Statutory Legal Reserve
Insurance companies are required by statute to comply with the legal reserve requirements established by the state insurance laws. Life companies that comply with the legal reserve requirements established by the state insurance laws are known as Legal Reserve Life Insurance Companies.
Generally speaking, life insurance companies must keep reserves in stable investments, for example in cash, or in government bonds. This ensures that the reserves are sufficiently protected from loss.
The State Insurance Department
Most state insurance departments mandate a conservative “statutory” accounting system that will insure company solvency. This “statutory” system has been successful for decades in minimizing insurance company failures and preventing policyholder losses. The state insurance department does review and measure the insurance companies’ cash flow and liabilities to ensure that they have the cash to meet policyholder obligations. They are audited by state insurance departments at least every 3 years. Life insurance companies also file quarterly and annual statements.
Required Reserves Ensure Payment of Policyholder Benefits
A large percentage of each premium dollar calculated by actuaries for each company goes into the policy owner’s reserve fund. This policy reserve (Legal Reserve) fund is a liability to the life insurance company. The fund is established as a way of determining or measuring the assets the company must maintain in order to be able to meet its future commitments under the policies it has issued.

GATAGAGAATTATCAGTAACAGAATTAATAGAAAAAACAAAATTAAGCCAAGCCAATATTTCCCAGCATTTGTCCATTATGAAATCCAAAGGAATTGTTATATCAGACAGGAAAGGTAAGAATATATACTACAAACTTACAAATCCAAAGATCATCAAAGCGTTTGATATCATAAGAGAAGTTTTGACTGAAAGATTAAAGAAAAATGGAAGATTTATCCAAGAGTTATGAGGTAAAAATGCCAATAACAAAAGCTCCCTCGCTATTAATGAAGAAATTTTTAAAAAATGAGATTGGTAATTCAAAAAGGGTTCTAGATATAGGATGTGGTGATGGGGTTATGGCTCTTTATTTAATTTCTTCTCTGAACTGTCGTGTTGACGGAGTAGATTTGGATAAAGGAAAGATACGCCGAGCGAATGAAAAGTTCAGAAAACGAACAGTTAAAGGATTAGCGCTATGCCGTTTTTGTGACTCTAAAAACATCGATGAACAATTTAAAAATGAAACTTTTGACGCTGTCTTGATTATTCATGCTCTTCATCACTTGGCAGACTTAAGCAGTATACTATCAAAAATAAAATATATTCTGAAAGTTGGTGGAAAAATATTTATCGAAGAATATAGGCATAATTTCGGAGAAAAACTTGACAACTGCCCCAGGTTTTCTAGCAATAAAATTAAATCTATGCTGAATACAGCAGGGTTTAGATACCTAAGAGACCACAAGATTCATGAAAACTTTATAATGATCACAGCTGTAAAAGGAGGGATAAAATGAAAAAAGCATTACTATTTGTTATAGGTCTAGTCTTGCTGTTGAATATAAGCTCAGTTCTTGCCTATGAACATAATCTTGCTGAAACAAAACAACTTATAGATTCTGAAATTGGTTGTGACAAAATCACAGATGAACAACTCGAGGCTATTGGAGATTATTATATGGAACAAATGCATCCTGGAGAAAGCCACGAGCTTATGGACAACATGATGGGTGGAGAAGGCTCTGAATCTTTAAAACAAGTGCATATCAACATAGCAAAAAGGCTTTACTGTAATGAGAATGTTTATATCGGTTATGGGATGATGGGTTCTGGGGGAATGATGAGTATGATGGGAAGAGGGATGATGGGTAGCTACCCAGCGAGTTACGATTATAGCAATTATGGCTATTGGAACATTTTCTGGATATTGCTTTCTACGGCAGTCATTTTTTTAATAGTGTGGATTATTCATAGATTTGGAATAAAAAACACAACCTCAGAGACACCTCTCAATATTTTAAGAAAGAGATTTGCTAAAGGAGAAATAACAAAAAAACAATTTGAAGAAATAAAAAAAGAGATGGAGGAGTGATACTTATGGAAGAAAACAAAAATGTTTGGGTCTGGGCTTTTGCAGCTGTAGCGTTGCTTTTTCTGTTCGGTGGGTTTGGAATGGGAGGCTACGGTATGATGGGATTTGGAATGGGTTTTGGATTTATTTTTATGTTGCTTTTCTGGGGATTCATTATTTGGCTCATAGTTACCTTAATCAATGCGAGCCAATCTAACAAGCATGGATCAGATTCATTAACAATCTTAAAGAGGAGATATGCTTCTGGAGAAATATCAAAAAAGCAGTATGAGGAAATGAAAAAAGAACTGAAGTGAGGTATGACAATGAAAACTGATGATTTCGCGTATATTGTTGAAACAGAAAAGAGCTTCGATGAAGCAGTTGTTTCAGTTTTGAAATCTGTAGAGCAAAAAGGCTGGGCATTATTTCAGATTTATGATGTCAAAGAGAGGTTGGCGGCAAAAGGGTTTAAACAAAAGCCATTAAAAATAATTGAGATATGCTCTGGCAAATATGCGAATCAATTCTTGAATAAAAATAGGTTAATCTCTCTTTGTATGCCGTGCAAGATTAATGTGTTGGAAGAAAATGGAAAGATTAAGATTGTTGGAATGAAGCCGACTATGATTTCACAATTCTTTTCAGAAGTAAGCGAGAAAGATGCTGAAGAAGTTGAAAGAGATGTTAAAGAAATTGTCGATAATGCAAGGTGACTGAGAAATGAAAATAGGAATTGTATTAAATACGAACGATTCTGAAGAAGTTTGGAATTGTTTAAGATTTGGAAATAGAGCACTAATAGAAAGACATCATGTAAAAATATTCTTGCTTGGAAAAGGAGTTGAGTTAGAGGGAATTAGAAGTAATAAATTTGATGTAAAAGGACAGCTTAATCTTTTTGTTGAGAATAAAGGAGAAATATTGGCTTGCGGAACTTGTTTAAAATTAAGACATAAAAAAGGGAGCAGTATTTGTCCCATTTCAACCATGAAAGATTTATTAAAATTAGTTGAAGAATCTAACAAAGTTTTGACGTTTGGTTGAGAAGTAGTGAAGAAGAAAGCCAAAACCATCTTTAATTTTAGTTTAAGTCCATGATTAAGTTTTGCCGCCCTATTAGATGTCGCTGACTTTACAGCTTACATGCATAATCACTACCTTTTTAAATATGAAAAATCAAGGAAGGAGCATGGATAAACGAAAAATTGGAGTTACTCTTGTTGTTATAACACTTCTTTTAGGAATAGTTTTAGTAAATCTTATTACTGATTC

If an insurance company’s reserve levels fall short, and it goes into what is called receivership, the remaining insurance companies in the state legal reserve pool must assume the liabilities and obligations of the insurer. The amount they are required to accept are based on the amount of insurance and annuities they have issued in that state. If one company has issued 10% of all insurance and annuities in that state, then they must accept 10% of any bankrupt insurer’s obligations for that state.
The reserve liabilities are established as financial safeguards to ensure the company will have sufficient assets to pay its claims and other commitments when they fall due. These assets are kept intact for payment of living and death benefits to the insured’s. The reserve pool protects annuity investors as well as those who purchase other life insurance products or policies.
Additional Security Safeguards
Nearly every legal reserve life insurance company further protects its policyholders by reinsuring part of the coverage with a life reinsurance company. This is done when the company will not or cannot undertake a risk alone. Reinsurance prevents relatively sizable claims from depleting a company’s policyholder reserves. The amount reinsured depends on many factors such as the size of the individual claim and the number of claims a company can expect.
Produce additional operating capital
Sell its business to another life company
Merge into another financially stable life company
A legal reserve life insurance company simply does not close its doors and go out of business. Legal reserve life policyholders enjoy personal security safeguards unknown by other types of business. Legal reserve life insurance companies have established a public responsibility to respect both the letter and the spirit of laws and regulation so the interests of their policyholders are always protected.
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